If you had to do that at each end of every car journey you'd not be inclined to do so very much driving. Which is one way of cutting down the carbon footprint of the nation. But no, instead we impose this model on our public transport, thus increasing the carbon footprint. After all, if it's a five- or ten-mile car journey to the train station to catch an unreliable, old, grubby train with poor connections to the other services involved in your journey why wouldn't you just keep on driving?

Ernest Marples at least had a financial interest in putting Beeching up to chopping up the network. I can see no motive for his successors save that they are utter fuckwits.

10 comments:

Lulu LaBonne said...

The UK network is shocking - every time I use it I wonder why I've chosen such a time-consuming and expensive way of getting about.

Gadjo Dilo said...

I'm a railway fan and am with you on this. The only way to reopen disused "Beechinged" lines seems to be to get a few lovely old steam locos and some (unpaid) enthusiasts to run them. I'm proud to say that I wrote the Wikipedia entry for these lines in Romania, though not so proud that I've so far encouraged few to come from UK to visit them :-(

inkspot said...

It's not that the people in charge of us are fuckwits (maybe they are, but we elected them), rather that nothing in the UK is ever discussed except at the level of gossip.

Gaw said...

Well said, Kevin. I like the trains and use them when I can. But I'm afraid their problems fall into the category of 'things everyone knows should be fixed but for mysterious reasons never are'. And because we're totally broke now they won't be for the foreseeable future.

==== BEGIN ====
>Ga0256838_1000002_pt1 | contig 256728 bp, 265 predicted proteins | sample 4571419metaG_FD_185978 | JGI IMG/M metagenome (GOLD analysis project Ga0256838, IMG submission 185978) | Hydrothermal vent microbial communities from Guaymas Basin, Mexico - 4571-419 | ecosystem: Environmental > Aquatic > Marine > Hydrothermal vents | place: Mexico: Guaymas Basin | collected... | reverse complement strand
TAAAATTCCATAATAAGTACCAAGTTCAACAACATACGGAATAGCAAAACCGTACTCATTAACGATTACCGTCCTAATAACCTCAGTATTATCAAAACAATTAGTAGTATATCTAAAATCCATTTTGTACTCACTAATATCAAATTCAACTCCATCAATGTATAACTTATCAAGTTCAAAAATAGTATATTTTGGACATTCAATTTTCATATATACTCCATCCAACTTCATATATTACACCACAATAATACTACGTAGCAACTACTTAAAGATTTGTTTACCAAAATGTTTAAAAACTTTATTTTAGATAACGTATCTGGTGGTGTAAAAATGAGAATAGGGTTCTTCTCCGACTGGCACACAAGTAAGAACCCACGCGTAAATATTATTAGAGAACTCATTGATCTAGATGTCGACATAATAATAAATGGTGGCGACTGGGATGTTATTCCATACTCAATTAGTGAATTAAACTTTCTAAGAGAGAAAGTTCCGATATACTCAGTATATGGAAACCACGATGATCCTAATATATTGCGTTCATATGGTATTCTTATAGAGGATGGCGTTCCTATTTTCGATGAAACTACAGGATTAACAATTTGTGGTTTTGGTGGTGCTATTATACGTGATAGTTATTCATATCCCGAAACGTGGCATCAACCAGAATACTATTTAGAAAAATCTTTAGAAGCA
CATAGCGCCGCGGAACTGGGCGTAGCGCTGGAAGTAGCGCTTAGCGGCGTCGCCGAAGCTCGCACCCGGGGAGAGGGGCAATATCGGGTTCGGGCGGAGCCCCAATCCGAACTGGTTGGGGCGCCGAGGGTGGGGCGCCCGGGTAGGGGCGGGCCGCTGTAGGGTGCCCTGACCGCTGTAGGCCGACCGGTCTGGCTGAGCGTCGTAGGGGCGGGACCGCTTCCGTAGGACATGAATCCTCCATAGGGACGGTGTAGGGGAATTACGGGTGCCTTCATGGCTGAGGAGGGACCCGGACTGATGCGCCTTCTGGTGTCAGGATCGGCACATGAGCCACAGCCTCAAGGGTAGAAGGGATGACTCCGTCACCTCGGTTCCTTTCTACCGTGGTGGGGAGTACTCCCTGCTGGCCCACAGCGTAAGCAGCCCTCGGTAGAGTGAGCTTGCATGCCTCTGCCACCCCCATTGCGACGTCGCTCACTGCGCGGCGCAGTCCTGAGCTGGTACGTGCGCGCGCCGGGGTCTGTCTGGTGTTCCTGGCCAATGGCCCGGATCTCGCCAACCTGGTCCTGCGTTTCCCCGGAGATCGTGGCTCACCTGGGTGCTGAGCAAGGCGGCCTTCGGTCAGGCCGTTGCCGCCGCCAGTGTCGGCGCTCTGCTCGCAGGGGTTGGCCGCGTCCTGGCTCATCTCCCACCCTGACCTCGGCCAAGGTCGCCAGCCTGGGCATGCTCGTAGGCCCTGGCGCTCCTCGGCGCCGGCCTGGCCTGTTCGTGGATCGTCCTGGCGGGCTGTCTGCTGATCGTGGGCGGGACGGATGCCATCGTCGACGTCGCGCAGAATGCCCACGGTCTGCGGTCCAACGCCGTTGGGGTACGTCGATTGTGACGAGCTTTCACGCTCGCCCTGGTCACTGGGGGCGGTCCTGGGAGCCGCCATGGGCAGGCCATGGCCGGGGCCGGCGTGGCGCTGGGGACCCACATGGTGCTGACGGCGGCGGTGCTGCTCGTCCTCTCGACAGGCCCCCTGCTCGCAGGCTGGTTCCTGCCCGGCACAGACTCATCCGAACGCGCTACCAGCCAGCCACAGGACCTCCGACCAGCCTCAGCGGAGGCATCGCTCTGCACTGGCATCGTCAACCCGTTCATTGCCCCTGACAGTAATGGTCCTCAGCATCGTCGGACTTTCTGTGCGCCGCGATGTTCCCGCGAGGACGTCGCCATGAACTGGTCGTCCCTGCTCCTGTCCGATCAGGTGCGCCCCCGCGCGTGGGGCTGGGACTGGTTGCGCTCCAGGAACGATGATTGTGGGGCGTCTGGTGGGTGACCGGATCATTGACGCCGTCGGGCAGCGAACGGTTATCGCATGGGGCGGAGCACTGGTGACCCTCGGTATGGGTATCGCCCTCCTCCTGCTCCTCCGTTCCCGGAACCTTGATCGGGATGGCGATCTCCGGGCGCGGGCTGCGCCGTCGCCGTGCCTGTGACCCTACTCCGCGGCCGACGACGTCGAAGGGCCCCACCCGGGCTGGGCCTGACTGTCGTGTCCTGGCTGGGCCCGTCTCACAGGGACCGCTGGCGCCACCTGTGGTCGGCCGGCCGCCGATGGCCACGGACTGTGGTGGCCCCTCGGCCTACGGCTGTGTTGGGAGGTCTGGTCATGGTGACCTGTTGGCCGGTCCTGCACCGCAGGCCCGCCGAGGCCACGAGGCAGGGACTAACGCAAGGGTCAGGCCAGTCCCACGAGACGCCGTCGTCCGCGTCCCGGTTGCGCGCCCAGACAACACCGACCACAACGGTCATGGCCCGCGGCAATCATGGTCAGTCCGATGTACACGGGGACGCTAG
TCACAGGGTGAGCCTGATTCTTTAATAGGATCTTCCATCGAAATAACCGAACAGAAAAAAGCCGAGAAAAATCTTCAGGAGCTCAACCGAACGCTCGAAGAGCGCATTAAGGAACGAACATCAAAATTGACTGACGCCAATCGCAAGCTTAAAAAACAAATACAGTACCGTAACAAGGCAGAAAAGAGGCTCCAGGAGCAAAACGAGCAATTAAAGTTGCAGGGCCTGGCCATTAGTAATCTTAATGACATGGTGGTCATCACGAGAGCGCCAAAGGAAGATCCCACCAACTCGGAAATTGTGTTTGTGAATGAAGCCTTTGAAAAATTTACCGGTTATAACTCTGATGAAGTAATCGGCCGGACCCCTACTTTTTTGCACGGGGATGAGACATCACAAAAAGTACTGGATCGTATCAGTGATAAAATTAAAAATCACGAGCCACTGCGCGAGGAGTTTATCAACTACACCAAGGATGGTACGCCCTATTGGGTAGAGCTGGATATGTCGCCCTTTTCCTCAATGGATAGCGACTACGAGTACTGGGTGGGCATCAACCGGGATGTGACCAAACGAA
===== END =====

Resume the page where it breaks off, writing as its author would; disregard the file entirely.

KAZ said...

'Wind the station down'- You are thinking of Mossley again aren't you?
Thanks for this - you got it off my chest.

Scarlet-Blue said...

In the early eighties I was travelling on trains from the early sixties. thus my question is: What were the trains from the early eighties doing?
Sx

Scarlet-Blue said...

P.S I think I should run some train ads!
Sx

Madame DeFarge said...

Don't get me started on rail fare increases. I'm faced with my third rise in year and for no particular reason. My salary isn't going up that much, but I'm faced with increased fares, restricted cheap tickets, retimed trains and a general sens eof humptiness about the state of the nation.

savannah said...

i do wonder what happens to people once they are elected to government office. do they forget what it was like being a citizen? it happens here, too. i hope your situation gets sorted out soon, darlin. perhaps, you need a celebrity spokesperson to champion y'alls cause.

Kevin Musgrove said...

I appear to have hit a nerve. (-:

I'll say no more about our rail services lest I go off one one.

Ditto our politicians.